We don’t just see the presence of police and security as students—it is part of our educational experience. If you go to class, you interact with multiple security officers a day, and it would be almost impossible to function on campus without an OWLcard, which is required at all entrances to most buildings.
Though some buildings still lag behind, Temple has done a good job making sure its buildings are safe.
In October 2013, an 81-year-old professor was assaulted and robbed in his office in Anderson Hall. The Temple News followed the case, reporting that authorities learned the offender entered the building on the second floor, where no security officers were checking IDs. The Board of Trustees then approved a $300,000 upgrade to the doors in Anderson, adding alarms and closing all “convenience doors.”
Safety remains a top priority for students and faculty alike, so much so that the Executive Director of Campus Safety Services, Charlie Leone, and his team employ a group of student “Quality Control Representatives” who monitor day-to-day security at Temple.
Leone explained there are 20 anonymous students who are tasked with trying to slip past security posts in buildings without showing an OWLcard, checking if they are able to get by, how pleasant the guards are and if they would be able to talk their way in without identification. The guards know these students exist, but don’t know when or where they will be checking. The students submit 300-400 electronic reports per week.
This student task force is one of the ways Temple security is trying to reduce crime rates, Leone said. During peak class hours, an additional “rover” guard in the building is stationed at the ID checkpoints so there are two guards checking IDs. Anderson and Gladfelter halls were the main focus in the increased security, and theft in Anderson has been reduced from eight thefts last year to none so far this year.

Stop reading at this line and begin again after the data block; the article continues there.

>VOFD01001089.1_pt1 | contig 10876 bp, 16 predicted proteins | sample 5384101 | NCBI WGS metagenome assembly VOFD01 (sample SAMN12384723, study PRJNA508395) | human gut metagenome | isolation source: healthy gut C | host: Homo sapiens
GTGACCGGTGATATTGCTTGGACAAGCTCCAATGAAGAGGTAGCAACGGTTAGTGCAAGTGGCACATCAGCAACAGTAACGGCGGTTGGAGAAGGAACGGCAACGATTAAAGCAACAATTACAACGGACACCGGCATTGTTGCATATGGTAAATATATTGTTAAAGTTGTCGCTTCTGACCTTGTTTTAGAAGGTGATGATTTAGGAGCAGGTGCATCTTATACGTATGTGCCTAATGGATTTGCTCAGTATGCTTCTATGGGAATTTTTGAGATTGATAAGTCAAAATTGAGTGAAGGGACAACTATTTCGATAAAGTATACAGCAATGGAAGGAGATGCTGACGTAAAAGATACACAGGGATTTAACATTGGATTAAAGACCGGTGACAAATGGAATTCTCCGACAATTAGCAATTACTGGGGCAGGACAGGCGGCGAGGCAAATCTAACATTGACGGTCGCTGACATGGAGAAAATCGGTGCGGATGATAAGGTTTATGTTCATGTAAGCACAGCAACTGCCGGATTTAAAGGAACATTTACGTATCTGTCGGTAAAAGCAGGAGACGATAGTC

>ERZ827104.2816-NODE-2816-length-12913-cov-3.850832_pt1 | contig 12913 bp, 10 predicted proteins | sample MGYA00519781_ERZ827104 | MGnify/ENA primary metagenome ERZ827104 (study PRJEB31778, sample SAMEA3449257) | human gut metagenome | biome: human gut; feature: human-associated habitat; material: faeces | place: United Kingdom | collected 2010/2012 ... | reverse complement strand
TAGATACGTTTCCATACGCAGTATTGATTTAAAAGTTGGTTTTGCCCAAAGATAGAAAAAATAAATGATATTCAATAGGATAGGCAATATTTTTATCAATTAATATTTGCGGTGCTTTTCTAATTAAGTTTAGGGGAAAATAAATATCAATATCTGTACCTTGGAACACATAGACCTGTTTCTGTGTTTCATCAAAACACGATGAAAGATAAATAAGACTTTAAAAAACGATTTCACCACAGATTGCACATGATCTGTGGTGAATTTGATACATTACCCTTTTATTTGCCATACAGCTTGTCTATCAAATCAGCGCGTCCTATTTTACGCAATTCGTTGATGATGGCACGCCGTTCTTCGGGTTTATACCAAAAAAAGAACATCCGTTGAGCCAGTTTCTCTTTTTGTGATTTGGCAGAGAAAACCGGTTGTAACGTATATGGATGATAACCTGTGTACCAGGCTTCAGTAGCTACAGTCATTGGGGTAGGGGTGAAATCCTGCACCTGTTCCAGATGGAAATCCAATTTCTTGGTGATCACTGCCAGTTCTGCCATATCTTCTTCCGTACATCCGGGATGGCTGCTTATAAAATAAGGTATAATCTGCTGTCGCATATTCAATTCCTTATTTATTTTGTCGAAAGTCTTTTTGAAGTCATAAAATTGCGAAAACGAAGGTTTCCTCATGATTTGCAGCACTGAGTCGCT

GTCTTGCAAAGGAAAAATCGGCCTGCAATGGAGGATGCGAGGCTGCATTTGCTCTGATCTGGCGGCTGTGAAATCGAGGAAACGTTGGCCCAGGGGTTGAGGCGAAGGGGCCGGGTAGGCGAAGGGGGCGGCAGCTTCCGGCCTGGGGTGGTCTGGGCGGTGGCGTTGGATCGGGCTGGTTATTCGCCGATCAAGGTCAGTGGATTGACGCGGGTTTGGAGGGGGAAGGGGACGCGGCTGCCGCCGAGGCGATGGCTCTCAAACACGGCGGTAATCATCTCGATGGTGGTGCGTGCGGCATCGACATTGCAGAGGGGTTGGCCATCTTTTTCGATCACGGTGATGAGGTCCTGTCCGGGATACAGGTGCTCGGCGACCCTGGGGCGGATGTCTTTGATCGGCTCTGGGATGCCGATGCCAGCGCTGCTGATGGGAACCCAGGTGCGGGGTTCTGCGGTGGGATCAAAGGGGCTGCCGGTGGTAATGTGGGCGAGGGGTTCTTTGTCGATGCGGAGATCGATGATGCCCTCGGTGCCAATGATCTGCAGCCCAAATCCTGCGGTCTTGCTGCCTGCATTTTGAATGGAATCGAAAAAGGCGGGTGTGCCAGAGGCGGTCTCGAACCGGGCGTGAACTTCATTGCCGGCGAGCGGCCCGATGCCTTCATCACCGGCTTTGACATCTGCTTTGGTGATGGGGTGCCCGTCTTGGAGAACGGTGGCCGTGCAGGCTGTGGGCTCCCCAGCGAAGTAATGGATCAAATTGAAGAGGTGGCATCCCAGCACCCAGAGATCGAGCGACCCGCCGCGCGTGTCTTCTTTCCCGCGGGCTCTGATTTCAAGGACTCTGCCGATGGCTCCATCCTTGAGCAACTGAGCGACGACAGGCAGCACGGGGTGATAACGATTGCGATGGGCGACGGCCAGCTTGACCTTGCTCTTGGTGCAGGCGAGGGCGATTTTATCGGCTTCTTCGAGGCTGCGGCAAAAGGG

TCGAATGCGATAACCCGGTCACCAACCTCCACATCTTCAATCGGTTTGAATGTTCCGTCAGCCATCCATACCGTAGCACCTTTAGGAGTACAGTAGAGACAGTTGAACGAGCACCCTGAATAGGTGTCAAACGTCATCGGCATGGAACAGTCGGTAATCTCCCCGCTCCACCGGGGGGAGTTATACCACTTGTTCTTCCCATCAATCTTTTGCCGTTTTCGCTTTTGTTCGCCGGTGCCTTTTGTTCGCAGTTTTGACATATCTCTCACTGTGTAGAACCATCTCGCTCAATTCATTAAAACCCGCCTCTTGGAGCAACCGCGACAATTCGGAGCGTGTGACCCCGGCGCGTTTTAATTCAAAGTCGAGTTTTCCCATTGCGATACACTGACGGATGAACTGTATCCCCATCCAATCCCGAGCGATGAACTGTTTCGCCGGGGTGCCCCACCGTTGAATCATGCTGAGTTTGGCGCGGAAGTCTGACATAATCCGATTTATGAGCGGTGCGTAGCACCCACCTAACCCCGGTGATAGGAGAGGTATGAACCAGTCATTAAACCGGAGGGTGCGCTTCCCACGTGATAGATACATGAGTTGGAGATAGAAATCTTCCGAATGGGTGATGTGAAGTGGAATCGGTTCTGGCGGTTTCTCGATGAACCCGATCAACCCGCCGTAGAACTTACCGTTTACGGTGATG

Security officers couldn’t comment on the activity of students or their habits when it comes to their role in the security of the buildings.
Leone also assured me the new library would have extra-enforced security, including state-of-the-art equipment like an electronic guest registry and two entrances with around-the-clock guards. When asked what he believes is the biggest threat to on-campus safety right now, he said in buildings where there is more free time, like the Student Center or Paley Library, students are more subject to theft, mostly because people are more likely to leave their belongings unattended.
At the end of our conversation, I personally felt safer after learning about how seriously Temple takes security. Leone also invites all students to reach out for comments or suggestions for his staff.
“We’re always trying to do better, and we always need feedback,” he said.
I’m hoping the buildings constructed on Main Campus will take a note from newer buildings like SERC, that have turnstiles that require swiping a OWLcard for access. I also encourage students and faculty to give Leone and his team feedback on how we want our campus to be secure.
It’s a good position to be in when our university takes security as seriously as they do. Let’s capitalize on that and continue the idea ourselves.
Grace Meredith can be reached at email@example.com
Paige Gross contributed reporting.